The Boston Red Sox wrapped up the 2013 World Series title Wednesday night with a 6-1 victory over the St. Louis Cardinals, and the teams’ performances on Facebook mirrored the on-field action, as the Red Sox were responsible for 62 percent of World Series chatter on the social network, compared with 38 percent for the Cardinals, and Red Sox Designated Hitter and First Baseman David Ortiz, who was voted Most Valuable Player of the World Series, received four times more buzz than any other player.
Select Facebook page administrators will be invited to participate in a test of changes to page insights, which include breaking out the elements that make up the social network’s people talking about this metric.
We call it MAA (not MMA or AMA) — and it stands for Metrics > Analysis > Action. The idea is this: Sort to find the top performers, ignoring the rest. Don’t mass-multiply; spend a few minutes per day, not three hours once per month. Amplify what’s working by using different forms of social retargeting via sponsored stories, sponsored results, and custom audience targeting. Don’t waste time making reports, unless you’re in that type of company — focus on insights and actions. Software is nice, but expert action is better. Software can’t mask missing competency. Repeat these cycles quickly — you can get them down to minutes and multiple cycles per day.
In January 2010, Facebook had just 337 million users — a figure that has ballooned to roughly 1 billion this year. While Facebook is still most popular in the U.S., the social network has grown in leaps in bounds in countries such as Brazil and India over the past three years. An infographic from Socialbakers illustrates how the demographics of Facebook have changed since 2010.
Mobile Facebook users running iOS 6 will now be able to install applications featured in mobile app install ads directly via Facebook, without being redirected to the App Store, and the social network also introduced some new features for developers looking to take advantage of those ad units.
Every marketer on Facebook is trying to figure out just who makes up their fan base — men, women, college graduates, wine lovers, speakers of Swahili, etc. Socialbakers has developed a program — Market Insights — that helps brands or anyone else who runs Facebook pages gain a better understanding of who is on the social network, based on their country, interests, activities, family status, gender, age, and many more categories.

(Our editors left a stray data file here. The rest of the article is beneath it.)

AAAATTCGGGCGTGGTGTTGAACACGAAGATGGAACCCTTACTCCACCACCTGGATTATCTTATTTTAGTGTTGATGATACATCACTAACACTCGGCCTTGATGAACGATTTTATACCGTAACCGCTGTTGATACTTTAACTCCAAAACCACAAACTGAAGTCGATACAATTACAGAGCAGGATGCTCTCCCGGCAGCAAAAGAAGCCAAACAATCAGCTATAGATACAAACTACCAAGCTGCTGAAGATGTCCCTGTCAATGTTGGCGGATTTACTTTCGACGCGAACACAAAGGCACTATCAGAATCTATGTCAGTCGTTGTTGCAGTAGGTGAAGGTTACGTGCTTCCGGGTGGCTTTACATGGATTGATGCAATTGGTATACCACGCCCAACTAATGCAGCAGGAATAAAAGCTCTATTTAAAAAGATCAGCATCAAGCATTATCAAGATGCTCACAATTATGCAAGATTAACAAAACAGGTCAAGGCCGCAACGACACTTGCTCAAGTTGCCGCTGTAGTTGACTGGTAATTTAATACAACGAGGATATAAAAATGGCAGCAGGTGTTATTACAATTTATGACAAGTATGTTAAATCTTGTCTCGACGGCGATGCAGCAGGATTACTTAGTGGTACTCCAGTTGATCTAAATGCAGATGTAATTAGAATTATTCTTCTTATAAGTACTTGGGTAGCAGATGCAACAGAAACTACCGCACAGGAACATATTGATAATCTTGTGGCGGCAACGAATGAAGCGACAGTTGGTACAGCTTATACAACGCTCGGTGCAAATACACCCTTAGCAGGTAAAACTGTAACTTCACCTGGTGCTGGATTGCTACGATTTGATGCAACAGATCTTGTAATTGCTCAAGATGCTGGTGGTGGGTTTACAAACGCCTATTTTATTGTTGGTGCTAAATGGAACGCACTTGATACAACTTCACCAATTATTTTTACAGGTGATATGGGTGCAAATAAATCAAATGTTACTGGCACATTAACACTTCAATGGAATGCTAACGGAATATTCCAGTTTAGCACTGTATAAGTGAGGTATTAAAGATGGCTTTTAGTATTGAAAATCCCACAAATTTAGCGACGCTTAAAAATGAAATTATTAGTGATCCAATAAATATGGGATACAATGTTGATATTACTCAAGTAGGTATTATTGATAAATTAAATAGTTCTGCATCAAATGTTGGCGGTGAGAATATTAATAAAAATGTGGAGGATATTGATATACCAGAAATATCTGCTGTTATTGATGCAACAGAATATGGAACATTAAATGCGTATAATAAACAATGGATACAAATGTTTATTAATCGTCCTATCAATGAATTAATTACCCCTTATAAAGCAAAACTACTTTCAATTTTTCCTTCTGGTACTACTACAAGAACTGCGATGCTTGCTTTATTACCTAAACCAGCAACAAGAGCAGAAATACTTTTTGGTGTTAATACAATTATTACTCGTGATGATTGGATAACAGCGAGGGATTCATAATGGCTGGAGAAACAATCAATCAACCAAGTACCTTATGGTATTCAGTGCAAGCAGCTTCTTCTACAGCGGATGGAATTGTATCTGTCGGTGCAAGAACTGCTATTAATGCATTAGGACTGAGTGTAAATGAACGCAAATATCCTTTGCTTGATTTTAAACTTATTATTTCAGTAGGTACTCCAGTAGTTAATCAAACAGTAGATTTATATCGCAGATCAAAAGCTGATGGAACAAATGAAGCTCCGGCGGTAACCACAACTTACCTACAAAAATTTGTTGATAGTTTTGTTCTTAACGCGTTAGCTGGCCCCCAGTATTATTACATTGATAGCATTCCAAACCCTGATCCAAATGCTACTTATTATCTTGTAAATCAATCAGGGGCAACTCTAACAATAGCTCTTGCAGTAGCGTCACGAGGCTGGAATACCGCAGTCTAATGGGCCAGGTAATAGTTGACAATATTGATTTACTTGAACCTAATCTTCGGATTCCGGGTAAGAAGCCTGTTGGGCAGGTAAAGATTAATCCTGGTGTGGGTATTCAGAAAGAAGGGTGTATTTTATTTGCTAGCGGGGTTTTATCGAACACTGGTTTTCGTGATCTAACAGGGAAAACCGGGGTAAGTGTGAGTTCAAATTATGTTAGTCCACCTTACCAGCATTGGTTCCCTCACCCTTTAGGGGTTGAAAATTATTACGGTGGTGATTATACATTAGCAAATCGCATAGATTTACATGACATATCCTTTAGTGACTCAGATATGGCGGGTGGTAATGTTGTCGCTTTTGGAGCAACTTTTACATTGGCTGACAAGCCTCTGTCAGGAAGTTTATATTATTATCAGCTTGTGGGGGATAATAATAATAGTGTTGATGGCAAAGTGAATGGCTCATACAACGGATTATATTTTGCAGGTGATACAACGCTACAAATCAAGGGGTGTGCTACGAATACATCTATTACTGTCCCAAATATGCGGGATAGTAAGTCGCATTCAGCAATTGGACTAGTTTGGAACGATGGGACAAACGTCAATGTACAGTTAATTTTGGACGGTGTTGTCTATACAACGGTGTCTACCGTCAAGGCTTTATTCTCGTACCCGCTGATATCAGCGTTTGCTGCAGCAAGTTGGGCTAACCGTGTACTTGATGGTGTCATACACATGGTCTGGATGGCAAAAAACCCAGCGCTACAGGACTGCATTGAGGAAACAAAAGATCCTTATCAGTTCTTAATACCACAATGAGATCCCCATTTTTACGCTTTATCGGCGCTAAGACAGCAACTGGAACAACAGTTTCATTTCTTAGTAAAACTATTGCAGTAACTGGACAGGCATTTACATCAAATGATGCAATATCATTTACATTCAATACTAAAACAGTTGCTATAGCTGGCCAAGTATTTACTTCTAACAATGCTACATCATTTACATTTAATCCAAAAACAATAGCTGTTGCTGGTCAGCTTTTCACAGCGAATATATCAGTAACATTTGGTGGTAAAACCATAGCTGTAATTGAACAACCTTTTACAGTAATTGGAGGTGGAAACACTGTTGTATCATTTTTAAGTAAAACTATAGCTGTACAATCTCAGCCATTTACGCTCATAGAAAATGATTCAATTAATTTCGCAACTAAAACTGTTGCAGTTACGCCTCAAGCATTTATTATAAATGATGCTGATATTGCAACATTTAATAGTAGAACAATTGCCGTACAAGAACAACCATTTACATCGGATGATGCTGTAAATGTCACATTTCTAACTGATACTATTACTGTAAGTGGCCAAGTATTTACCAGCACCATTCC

For Facebook page administrators looking for a first step into the world of marketing, PageLever recently launched Minilytics — a free service that aims to teach the fundamentals of social marketing. Minilytics serves as an introduction to PageLever, offering administrators a look at the best time to post, the number of fans the page’s posts reach, the most popular kind of content to post, and an analysis of the demographics of the fanbase.
Who is on Facebook? That’s what Web monitoring service Pingdom wanted to know. We know that Facebook users span all ages, from teens to seniors, but Pingdom wanted to find out what the demographic breakdown is on the social network (as well as other social media sites). The company found out that most Facebook users are actually 35 or older.
Not a fan of politically charged sponsored stories? You’re not alone. New statistics from the Annenberg School for Communications show that an overwhelming majority of people polled (85 percent) said they would feel “angry” if they found out that Facebook was targeting political ads at them, based on their profile information.